In 2015, Isaac’s roommate left their apartment in Alphabet City, and instead of hunting for another body to fill the space, he jumped on the opportunity to turn the two-bedroom into an Instagram-ready home. Ahead, tour his once uninspiring 850-square-foot apartment, now a bright and airy top-floor escape outfitted with soft-hued Mid-century modern furniture, framed art, and lots of plants!
1. Manhattan’s last intact Gilded Age mansion can be yours for $50M
2. My 1400sqft: Inside creative couple Molly Young and Teddy Blanks’ perfectly outfitted Williamsburg loft
3. First look at Domino Sugar Factory’s 11-acre park and waterfront esplanade
4. Ari Onassis’ former Sutton Place townhouse hits the market for $30M
5. 100-year-old New Jersey ‘castle’ with 58 rooms hits the market for $48M
6. My 360sqft: Realtor Michael Miarecki brings calming beach vibes and clever storage to the Upper East Side
7. INTERVIEW: Paula Scher on designing the brands of New York’s most beloved institutions
8. Robert A.M. Stern will lead the transformation of the historic Belnord into condos
9. ‘How I Met Your Mother’ actress Cobie Smulders lists Battery Park City condo for $4M
10. Why is New York City called the Big Apple?
Qualifying New Yorkers aching to be in the thick of the city’s performing arts scene now have an opportunity to join the waitlist for two Midtown West rental towers: One Columbus Place and 55-75 West End Avenue. The NYCHDC is currently accepting applications for studio and one-bedrooms priced at $613 and $659, respectively. The towers, both developed by the Brodsky Organization in the mid-90s, boast not only a fantastic location close to Columbus Circle, Central Park, and Lincoln Center, but also come with great perks like roof decks, swimming pools, laundry facilities, gyms, and concierge and doorman service.
Before meeting Michelle, but after escaping his cramped rental on West 109th Street, President Barack Obama called this Park Slope brownstone home. Obama occupied the top floor of the three-story house with his then-girlfriend during the ’80s, moving in shortly after he graduated from Columbia University. While the home was at the time split up into various rental apartments, in 1994, its new owners turned it into a single-family home. Now, as The Real Deal reports, the five-bedroom beauty has just listed for $4.295 million, up for sale for the first time in 23 years.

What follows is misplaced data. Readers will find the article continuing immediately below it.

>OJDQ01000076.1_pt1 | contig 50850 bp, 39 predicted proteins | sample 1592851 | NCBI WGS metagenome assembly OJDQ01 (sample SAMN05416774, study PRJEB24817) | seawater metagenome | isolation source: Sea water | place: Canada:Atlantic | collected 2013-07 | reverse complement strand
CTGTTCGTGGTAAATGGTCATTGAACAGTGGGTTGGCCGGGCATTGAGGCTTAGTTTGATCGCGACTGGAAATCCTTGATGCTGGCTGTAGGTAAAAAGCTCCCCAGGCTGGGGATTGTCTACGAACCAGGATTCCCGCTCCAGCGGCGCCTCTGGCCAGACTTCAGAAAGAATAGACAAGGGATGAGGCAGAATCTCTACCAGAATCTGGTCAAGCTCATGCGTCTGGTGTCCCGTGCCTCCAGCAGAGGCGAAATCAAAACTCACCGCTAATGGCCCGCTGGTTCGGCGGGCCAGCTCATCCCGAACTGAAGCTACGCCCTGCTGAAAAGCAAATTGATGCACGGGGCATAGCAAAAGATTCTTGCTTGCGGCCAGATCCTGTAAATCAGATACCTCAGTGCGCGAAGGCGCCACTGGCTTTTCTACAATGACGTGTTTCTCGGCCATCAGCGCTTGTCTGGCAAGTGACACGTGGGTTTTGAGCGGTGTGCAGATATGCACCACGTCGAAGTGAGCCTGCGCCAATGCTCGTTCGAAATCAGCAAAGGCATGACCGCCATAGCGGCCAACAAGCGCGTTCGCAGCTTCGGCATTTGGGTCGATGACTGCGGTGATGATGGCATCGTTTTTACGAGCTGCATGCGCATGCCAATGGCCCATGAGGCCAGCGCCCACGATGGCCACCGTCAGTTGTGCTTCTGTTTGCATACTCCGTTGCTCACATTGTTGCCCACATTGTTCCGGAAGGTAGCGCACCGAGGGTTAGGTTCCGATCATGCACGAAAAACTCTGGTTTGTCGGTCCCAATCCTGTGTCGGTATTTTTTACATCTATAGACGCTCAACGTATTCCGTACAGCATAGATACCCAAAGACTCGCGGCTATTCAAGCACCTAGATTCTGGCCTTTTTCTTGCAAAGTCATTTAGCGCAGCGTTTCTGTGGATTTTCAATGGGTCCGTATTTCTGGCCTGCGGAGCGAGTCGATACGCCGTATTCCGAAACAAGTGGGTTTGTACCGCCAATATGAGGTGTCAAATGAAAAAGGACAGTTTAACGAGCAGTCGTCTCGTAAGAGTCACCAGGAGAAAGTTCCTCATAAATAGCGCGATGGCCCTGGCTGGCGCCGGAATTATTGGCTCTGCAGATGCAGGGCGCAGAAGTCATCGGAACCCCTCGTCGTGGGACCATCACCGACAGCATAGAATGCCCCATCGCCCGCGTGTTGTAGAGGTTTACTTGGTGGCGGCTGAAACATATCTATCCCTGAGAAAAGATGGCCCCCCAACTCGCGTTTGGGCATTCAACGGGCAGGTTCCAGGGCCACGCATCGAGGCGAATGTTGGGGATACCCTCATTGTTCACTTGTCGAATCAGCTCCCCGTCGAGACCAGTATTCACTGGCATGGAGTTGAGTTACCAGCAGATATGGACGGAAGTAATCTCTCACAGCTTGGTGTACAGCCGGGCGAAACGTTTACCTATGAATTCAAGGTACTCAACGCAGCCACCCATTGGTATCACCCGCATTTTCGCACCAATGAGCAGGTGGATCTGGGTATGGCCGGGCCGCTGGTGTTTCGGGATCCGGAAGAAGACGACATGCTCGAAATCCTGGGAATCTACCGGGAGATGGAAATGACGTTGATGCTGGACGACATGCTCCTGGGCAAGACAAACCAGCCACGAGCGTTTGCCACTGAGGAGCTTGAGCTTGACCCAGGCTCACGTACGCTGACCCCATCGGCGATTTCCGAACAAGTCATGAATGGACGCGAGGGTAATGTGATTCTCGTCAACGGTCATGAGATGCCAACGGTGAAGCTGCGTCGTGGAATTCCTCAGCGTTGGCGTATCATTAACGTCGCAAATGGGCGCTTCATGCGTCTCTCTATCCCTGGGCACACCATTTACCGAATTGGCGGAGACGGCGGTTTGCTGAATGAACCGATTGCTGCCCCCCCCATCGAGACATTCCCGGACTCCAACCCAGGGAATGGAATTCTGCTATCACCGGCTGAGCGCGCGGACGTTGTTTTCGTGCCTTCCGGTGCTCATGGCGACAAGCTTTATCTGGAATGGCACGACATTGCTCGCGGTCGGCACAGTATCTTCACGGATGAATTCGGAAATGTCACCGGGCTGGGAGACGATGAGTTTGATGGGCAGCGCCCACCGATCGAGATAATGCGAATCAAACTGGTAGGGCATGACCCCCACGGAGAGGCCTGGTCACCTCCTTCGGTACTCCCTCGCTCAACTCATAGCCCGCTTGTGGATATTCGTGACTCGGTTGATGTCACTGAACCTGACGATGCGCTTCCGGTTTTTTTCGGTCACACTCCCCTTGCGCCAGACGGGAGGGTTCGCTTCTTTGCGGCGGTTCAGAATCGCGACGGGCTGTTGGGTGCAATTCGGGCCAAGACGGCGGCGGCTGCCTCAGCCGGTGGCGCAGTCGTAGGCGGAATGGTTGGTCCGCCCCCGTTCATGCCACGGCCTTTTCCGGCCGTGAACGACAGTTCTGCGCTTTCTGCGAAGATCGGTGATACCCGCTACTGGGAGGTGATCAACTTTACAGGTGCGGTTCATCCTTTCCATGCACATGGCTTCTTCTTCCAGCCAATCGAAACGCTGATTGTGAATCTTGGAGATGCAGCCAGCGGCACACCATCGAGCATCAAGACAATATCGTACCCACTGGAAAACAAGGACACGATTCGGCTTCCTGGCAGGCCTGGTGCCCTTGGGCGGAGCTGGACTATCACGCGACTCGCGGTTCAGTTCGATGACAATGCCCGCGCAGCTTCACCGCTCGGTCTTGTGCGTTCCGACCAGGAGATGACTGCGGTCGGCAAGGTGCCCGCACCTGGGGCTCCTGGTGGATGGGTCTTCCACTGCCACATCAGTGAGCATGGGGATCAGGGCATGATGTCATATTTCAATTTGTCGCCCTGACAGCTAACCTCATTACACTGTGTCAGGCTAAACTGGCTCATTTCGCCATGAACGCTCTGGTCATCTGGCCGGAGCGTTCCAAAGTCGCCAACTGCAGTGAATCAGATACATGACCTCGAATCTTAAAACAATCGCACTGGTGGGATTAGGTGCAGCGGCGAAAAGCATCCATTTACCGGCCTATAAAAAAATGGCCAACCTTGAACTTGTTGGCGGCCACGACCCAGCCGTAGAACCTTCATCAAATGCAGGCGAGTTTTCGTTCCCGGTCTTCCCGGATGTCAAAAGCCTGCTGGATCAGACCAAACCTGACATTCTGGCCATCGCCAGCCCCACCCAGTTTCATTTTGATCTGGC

It’s been about a year and a half since MUJI first announced their MUJI Hut, a modern prefab take on the micro-home. Costing $27,000, it’s a well-priced housing option for those with land—and it’s finally hit the market. Although the price tag may still be out of reach for most New Yorkers, those blessed with a backyard and some extra cash can easily turn this hut into a stylish extra room or office. That’s right, at just 97 square feet this little guy appears to skirt the need for a building permit, keeping well below the 121 square feet that would require plans, approval, and tedious visits to the Department of Buildings.
“I instantly fell in love with Webb’s work,” says former LIFE editor-in-chief Bill Shapiro, “with the beauty he captures, with his sense of the life of the street; with the way he frames both the sweeping, iconic skyline and those small, fleeting moments that define the city that New Yorkers love.”
These sentiments seem to be shared by just about everyone who encounters the work of Todd Webb for the first time. Webb, most fittingly described by Shapiro as “the best NYC photographer you’ve never heard of,” worked and laughed alongside photography’s upper echelon, including Georgia O’Keeffe, Walker Evan, Gordon Parks and Ansel Adams, but unlike his well-known friends, Webb was never interested fame. Instead, he quietly took to documenting life in America, particularly post-war New York between 1946 and 1960.